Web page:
The year 2010 was definitely the year for rolling up sleeves and making this service oriented architecture stuff work as it was intended.
There was also a lot of convergence with cloud, and in many cases, SOA's new mission has become that of the foundation for cloud efforts, public and private. There has also been plenty of convergence with virtualization, event processing and business process management -- SOA has a supporting role in all, even though it may not be mentioned. But service orientation is there.
Here are some examples of SOA at work, surfaced over the past 12 months:
To deliver services outside the firewall to new markets: First Citizens Bank not only provides services to its own customers, but also to about 20 other institutions, including check imaging, check processing, outsourced customer service, and "bank in a box" for getting community-sized bank everything they need to be up and running. Underneath these services is an SOA-enabled mainframe operation.
To provide real-time analysis of business events: Through real-time analysis, OfficeMax is able to order out-of-stock items from the point of sale, employ predictive monitoring of core business processes such as order fulfillment, and conduct real-time analysis of business transactions, to quickly measure and track product affinity, hot sellers, proactive inventory response, price error checks, and cross-channel analysis.
To streamline the business: Whitney National Bank in New Orleans built a winning SOA formula that helped the bank attain measurable results on a number of fronts, including cost savings, integration, and more impactful IT operations. Metrics and progress are tracked month to month -- not a "fire-and-forget business case."
To speed time to market: This may be the only remaining competitive advantage available to large enterprises, said the CIOs of Wal-Mart, Best Buy and McDonald’s.
To improve federal government operations: The US Government Accountability Office (GAO) issued guidelines intended to help government agencies achieve enterprise transformation through enterprise architecture. The guidelines and conclusions offer a strong business case for commercial businesses also seeking to achieve greater agility and market strength through shared IT services. As GAO explains it, effective use of an enterprise architecture achieves a wide range of benefits.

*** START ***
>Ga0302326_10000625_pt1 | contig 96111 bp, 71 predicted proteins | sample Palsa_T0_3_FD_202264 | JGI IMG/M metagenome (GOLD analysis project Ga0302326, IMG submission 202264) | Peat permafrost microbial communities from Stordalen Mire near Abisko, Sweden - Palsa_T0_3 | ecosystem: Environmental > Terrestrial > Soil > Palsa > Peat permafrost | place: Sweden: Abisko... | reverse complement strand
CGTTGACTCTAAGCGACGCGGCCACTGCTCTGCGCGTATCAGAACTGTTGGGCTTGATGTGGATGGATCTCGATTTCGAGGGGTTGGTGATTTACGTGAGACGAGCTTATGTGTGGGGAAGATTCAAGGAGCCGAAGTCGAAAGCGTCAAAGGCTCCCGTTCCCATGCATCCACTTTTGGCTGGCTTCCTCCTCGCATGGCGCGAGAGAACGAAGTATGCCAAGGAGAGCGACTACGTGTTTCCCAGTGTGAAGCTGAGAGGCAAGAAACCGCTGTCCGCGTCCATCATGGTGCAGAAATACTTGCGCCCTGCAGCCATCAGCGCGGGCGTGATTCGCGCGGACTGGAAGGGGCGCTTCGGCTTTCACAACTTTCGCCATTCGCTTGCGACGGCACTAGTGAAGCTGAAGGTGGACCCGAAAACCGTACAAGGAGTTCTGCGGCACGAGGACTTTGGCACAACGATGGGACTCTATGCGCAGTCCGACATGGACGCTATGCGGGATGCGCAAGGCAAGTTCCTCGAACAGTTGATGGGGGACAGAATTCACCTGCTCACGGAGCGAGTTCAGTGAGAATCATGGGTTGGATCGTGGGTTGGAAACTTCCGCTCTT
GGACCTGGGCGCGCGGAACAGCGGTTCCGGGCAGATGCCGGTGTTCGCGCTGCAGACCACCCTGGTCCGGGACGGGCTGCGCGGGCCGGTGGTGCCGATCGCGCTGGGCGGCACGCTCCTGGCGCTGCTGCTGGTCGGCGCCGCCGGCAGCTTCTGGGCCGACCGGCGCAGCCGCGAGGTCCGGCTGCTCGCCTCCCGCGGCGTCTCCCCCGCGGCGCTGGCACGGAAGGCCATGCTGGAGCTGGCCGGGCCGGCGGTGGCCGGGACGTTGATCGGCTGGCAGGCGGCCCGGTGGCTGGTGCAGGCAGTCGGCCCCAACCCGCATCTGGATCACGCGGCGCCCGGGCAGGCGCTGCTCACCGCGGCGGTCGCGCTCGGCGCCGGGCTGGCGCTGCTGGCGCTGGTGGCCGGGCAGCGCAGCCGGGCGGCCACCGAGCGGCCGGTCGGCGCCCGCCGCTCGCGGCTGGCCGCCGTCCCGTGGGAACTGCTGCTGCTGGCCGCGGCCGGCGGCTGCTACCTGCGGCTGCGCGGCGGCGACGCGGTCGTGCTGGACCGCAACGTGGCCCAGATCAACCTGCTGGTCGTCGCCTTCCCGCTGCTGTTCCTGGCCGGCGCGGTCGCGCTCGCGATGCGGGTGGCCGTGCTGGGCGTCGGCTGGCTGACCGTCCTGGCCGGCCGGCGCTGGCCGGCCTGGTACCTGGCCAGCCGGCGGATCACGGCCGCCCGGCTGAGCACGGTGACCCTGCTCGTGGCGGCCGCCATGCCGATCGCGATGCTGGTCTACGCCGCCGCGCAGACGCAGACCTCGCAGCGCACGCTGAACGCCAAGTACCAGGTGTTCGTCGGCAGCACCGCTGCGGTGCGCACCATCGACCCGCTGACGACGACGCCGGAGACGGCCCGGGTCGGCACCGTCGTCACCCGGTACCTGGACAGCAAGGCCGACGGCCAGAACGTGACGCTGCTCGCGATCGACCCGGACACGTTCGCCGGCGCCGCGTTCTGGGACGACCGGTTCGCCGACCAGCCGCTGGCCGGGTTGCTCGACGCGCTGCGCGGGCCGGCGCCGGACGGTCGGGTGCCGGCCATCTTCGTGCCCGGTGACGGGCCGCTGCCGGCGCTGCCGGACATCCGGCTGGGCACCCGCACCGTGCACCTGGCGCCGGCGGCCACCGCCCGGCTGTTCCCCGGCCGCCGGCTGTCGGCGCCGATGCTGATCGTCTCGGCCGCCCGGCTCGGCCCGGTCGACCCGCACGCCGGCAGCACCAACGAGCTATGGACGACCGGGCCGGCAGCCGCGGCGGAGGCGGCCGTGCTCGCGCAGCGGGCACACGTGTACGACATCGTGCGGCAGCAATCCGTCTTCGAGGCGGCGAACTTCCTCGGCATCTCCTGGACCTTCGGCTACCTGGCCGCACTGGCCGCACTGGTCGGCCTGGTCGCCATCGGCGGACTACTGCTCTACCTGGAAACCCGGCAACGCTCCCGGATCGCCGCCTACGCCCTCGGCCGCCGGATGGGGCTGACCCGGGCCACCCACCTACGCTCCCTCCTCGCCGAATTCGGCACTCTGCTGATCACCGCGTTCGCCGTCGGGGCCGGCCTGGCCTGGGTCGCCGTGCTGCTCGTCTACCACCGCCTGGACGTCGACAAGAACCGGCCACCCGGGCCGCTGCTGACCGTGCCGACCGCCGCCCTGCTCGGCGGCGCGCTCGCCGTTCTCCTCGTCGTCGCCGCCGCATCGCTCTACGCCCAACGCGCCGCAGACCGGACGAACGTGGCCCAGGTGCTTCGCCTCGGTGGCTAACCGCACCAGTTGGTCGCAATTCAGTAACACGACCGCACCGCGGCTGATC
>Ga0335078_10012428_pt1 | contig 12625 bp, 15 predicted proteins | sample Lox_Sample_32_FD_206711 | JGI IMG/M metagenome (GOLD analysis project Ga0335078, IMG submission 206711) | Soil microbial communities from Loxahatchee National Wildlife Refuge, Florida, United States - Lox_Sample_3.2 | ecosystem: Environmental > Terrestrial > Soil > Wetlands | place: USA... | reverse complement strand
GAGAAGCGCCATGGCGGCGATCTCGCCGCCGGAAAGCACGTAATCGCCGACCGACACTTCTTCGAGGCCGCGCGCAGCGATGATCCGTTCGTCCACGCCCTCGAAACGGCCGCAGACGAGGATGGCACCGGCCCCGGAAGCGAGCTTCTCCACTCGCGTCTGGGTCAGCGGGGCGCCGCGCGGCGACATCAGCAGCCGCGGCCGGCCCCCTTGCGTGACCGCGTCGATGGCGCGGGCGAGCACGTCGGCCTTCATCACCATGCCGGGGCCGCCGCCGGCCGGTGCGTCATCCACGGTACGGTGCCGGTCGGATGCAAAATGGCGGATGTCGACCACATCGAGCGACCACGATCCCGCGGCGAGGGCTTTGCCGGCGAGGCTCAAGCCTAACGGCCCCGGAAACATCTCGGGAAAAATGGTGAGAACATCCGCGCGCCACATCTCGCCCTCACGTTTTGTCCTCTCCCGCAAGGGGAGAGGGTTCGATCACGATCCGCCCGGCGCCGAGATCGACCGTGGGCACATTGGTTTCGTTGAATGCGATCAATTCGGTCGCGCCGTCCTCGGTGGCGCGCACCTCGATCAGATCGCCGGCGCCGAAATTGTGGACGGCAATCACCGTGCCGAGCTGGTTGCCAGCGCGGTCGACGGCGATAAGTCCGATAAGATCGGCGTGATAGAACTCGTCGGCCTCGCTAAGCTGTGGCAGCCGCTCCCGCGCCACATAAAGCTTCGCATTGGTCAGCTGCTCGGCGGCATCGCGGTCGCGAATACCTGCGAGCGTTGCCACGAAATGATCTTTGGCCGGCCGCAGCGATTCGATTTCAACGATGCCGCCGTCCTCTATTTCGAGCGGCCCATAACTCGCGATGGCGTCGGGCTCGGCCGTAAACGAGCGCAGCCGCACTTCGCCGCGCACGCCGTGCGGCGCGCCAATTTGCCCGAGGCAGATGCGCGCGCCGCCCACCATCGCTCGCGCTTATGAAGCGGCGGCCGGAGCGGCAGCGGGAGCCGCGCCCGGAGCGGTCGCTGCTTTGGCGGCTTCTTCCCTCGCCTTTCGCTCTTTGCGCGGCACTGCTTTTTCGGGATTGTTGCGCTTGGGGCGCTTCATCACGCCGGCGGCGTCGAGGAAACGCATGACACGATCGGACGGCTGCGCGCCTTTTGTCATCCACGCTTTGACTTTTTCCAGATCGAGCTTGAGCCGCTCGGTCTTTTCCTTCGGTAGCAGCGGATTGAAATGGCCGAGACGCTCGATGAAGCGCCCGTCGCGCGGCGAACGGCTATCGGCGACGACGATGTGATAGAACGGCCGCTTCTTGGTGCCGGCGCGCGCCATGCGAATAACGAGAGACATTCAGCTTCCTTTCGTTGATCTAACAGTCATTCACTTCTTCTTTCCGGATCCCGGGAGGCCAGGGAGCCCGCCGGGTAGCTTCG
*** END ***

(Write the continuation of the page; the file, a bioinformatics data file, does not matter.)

To improve state and local government operations: The money isn’t there to advance new initiatives, but state governments may have other tools at their disposal to drive new innovations — through shared IT service. Along these lines, a new study released by the National Association of State Chief Information Officers (NASCIO), TechAmerica and Grant Thornton, says well-managed and focused IT initiatives may help pick up the slack where spending is being cut back.
To improve healthcare delivery: If there’s any sector of the economy that desperately needs good information technology, that’s the healthcare sector — subject to a dizzying array of government mandates, fighting cost overruns at every corner, and trying to keep up with the latest developments in care and protocols.
To support online business offerings: Thomson Reuters, a provider of business intelligence information for businesses and professionals, maintains a stable of 4,000 services that it makes available to outside customers. For example, one such service, Thomson ONE Analytics, delivers a broad and deep range of financial content to Thomson Reuters clientele. Truly an example of SOA supporting the cloud.
To virtualize history: Colonial Williamsburg, Virginia, implementing a virtualized, tiered storage pool to manage its information and content.
To defend the universe: US Air Force space administrator announced that new space-based situational awareness systems will be deployed on service oriented architecture-based infrastructure.